The Light in the Trees

Young Adult - Coming of Age
390 Pages
Reviewed on 03/20/2018
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Author Biography

Inspiration for The Light in the Trees came from my own camp experience when I was a boy. I dabbled in a little mischief but never managed to ascend to the level of trouble Cabin 7 got itself into. This book spun out of a series of flashbacks I wrote twenty-plus years ago for what is now the current novel's sequel, coming in August, 2018.

    Book Review

Reviewed by Jack Magnus for Readers' Favorite

The Light in the Trees is a coming of age novel for young adults and preteens written by Jeff Van Valer. When he was 10 years old, Ted wasn’t at all sure about spending that first summer at White Birch Camp. His dad and mom knew it, but together they were able to get him to give camp a try. All he had to do, his dad told him, was to sit out on the bench they were sitting on now and watch the way the leaves on the trees on the other side of the lake fluttered in the wind. His dad said to pretend those leaves were his mom and dad waving and talking to him. Ted said he’d try, and, yes, he did love camp that summer -- and the next. But his third summer was different. Ted was 12 years old, and his life had changed in the most awful of ways. His mom had died the previous October. Ted didn’t know why he was even going to camp that summer at all, and a small part of him wondered if his dad wasn’t just trying to get rid of him for a few months. Maybe his dad would enjoy his freedom so much that he wouldn’t even want to pick him up at summer’s end.

Jeff Van Valer’s coming of age novel for young adults and preteens, The Light in the Trees, is dedicated to anyone who remembers going away to camp, but I think that those of us who never did get the camp experience may have even more wistful moments of “if only” after reading this inspired book. I loved getting to live the camp experience vicariously through Ted’s third summer at White Birch. Watching him learn to deal with his cabin mates and seeing them form loyalties and gain a sense of team camaraderie was inspiring. Each of these young campers is poised on the brink of adulthood, yet still childish enough to love the swims and other camp activities, and to relish the thought of a giant sloth monster. The character studies of the campers, Mr. Dinwiddie and Isaac are marvelous, and White Birch Camp was magically transformed, by book’s end, into a real place in my mind, scarred by the fires, but still very much a place where summers become endless and friends become family. I love coming of age stories and have read quite a few of them. The Light in the Trees is one of the special ones, the rare story that stays shimmering and bright in your mind days after you finish reading it. It’s most highly recommended.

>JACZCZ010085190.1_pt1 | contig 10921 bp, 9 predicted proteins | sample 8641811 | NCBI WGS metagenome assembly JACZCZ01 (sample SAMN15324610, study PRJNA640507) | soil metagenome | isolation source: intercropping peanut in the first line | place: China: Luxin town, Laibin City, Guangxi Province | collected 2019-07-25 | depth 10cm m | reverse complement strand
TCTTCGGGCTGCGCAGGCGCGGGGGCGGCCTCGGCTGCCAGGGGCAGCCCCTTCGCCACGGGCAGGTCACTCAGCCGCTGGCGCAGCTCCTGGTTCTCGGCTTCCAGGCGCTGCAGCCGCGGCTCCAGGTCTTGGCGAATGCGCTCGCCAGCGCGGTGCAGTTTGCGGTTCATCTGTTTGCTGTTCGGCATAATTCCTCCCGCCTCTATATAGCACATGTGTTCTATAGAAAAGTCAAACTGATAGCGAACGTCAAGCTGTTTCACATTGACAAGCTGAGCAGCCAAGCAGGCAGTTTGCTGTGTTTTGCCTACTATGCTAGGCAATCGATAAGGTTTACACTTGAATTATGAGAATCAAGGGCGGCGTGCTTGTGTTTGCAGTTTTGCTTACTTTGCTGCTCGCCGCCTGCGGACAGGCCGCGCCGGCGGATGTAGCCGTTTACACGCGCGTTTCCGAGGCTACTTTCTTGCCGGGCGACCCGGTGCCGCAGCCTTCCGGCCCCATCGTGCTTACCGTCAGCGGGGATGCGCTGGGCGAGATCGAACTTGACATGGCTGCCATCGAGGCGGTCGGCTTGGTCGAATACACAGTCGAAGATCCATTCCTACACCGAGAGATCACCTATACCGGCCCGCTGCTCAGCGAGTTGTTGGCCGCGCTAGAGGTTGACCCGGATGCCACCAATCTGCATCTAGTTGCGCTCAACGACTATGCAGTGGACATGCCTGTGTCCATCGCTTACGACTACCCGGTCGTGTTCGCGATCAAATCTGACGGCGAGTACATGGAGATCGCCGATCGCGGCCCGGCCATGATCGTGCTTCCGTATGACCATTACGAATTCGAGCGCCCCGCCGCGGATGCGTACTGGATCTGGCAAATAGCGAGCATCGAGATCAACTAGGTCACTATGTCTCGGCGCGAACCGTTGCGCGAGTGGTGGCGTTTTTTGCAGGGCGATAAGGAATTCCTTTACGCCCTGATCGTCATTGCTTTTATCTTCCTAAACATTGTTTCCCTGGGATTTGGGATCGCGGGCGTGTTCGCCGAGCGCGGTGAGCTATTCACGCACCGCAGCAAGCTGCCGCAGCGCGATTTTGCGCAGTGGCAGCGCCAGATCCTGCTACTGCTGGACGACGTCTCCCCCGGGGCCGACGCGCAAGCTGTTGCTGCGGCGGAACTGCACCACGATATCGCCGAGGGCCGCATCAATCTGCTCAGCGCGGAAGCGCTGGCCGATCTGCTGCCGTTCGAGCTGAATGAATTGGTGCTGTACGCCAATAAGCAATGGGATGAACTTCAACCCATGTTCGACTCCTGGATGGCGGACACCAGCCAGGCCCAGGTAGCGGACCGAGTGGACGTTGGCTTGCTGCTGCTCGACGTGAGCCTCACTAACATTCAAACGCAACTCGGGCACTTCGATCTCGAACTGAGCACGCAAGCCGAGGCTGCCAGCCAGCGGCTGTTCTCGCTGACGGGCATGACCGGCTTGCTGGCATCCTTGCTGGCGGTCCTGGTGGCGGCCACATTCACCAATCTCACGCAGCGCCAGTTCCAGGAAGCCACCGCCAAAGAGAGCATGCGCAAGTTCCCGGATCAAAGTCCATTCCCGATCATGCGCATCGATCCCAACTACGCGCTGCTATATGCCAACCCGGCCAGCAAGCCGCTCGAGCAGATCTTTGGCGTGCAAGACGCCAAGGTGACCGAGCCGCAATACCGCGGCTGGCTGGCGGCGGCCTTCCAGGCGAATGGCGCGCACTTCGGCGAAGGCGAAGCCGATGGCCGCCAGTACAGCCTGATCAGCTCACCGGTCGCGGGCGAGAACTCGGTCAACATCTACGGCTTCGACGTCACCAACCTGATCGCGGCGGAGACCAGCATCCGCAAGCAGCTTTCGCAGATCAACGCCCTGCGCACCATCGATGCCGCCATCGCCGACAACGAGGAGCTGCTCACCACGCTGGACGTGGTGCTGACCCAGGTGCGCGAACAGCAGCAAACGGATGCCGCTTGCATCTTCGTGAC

Jeff Van Valer

5.0 out of 5 starsDelightful Coming of Age Suspense Thriller
March 21, 2018
Format: Kindle Edition|Verified Purchase